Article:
2002 Annual

Tuesday, 15 January 2002: 9:30 AM
Comparison of methods for adjusting inhomogeneous radiosonde temperature data
Melissa Free, NOAA/ARL, Silver Spring, MD
The radiosonde record gives important information about upper air temperature trends and variability, but suffers from numerous instrument and procedural changes that may distort those trends. Because radiosonde stations are typically more widely spaced than surface stations, and because instrument changes are often simultaneous throughout an entire country, adjustments based on comparisons of individual records with neighboring station data are not usually useful. Statistical methods for the detection of discontinuities are insufficient by themselves because they do not distinguish natural from artificial changes. The three main approaches that have been used to adjust radiosonde temperature data are: (1) physical modeling of the radiation-induced errors of individual instrument types (R. Eskridge and J. Luers, National Climatic Data Center); (2) comparison with satellite data (D. Parker and M. Gordon, U.K. Met Office, and J. Christy, University of Alabama); and (3) “expert committee” decisions based on multiple criteria (J. Lanzante and S. Klein, NOAA Geophysical Fluid Dynamics Laboratory, and D. Seidel, NOAA Air Resources Lab).

At a workshop in October 2000, methods to identify and adjust for inhomogeneities in radiosonde records were discussed and the results of applying those methods to a common set of 12 radiosonde stations were compared. Fewer than 50% of the discontinuities found by different groups at the same stations were within one year of each other. Even when the dates coincided, the amounts and even the signs of the adjustments at individual pressure levels varied widely. For some stations and levels, the effect of adjustments on trends is comparable in size to the trends themselves. These comparisons suggest that individual station time series adjusted by different methods can differ substantially, with potentially significant effects on local or regional trends.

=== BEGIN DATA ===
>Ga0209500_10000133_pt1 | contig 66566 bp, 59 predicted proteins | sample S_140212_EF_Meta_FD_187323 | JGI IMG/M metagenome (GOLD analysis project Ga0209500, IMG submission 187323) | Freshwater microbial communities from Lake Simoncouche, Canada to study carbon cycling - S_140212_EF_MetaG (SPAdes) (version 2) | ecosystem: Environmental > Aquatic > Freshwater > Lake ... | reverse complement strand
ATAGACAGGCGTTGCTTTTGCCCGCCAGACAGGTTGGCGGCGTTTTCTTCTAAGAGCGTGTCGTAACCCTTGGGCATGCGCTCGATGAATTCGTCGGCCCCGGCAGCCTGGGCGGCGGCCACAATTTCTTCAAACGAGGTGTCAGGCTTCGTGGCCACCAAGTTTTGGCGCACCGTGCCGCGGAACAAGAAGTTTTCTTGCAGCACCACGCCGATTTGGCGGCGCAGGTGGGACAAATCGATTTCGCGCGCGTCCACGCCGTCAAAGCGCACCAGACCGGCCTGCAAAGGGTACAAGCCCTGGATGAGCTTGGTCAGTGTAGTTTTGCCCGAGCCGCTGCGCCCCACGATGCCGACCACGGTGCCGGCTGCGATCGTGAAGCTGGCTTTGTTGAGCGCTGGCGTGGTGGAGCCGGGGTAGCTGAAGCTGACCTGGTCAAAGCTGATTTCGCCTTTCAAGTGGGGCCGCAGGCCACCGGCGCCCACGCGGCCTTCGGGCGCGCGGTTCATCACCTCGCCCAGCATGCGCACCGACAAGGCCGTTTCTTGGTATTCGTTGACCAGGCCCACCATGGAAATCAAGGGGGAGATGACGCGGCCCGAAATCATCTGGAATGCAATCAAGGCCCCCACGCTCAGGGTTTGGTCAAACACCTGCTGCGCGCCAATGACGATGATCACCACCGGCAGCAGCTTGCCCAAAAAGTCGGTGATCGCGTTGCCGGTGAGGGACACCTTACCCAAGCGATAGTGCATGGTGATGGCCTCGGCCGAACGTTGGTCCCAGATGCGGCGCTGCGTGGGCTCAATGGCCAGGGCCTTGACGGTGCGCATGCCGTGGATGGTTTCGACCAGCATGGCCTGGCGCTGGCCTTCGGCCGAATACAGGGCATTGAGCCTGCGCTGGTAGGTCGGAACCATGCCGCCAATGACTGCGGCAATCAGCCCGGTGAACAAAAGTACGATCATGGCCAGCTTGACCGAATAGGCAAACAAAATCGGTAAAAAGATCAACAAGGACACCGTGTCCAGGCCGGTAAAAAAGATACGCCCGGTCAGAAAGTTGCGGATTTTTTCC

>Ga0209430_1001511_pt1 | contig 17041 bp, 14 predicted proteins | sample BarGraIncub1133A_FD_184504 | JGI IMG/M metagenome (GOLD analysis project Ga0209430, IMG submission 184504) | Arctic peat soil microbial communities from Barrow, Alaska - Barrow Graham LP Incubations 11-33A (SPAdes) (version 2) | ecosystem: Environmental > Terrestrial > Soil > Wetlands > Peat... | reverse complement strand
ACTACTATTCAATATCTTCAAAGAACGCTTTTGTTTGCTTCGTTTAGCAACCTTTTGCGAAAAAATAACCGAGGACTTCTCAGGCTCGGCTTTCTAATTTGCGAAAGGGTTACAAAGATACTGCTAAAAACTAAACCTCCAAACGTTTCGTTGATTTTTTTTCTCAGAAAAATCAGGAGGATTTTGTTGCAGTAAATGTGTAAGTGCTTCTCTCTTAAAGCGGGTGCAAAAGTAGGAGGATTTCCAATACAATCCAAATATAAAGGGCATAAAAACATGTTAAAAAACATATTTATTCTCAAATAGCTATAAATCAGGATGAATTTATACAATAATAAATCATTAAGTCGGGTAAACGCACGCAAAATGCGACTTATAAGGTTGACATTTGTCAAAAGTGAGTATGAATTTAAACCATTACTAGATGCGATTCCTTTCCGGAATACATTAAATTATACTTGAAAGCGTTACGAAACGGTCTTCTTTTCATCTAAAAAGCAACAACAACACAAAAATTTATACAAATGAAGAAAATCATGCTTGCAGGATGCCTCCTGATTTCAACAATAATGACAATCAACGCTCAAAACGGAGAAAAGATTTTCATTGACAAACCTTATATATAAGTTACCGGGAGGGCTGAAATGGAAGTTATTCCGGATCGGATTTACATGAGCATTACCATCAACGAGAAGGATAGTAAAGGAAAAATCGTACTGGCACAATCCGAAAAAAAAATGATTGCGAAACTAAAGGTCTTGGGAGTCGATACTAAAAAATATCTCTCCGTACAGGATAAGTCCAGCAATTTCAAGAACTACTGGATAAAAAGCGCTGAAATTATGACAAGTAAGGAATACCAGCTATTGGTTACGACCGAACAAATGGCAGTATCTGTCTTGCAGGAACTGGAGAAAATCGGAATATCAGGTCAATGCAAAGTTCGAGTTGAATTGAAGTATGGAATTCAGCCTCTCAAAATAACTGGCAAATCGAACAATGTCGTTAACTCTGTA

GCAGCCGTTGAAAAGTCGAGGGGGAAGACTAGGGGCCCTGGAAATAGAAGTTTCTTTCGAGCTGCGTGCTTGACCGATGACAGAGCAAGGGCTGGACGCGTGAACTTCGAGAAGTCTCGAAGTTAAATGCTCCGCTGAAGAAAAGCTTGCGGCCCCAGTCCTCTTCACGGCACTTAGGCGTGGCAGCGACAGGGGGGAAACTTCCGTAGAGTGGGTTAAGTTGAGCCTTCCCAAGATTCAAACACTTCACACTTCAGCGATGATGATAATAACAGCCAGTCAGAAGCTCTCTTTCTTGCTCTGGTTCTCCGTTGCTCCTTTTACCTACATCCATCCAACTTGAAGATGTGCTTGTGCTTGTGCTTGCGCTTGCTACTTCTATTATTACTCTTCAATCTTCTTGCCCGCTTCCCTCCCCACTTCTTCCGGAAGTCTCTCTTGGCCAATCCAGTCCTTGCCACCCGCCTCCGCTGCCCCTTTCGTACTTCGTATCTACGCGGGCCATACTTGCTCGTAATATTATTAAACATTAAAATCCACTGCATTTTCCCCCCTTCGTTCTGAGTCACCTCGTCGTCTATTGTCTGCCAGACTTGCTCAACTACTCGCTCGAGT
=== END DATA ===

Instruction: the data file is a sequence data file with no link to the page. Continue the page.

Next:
A new project is underway to create an improved subset of radiosonde temperature data from the CARDS database. Starting with an 87-station dataset for 1958-1997 adjusted using the expert committee approach, the project will include additional stations and extend the dataset to the present, with provision for future updating at NCDC.

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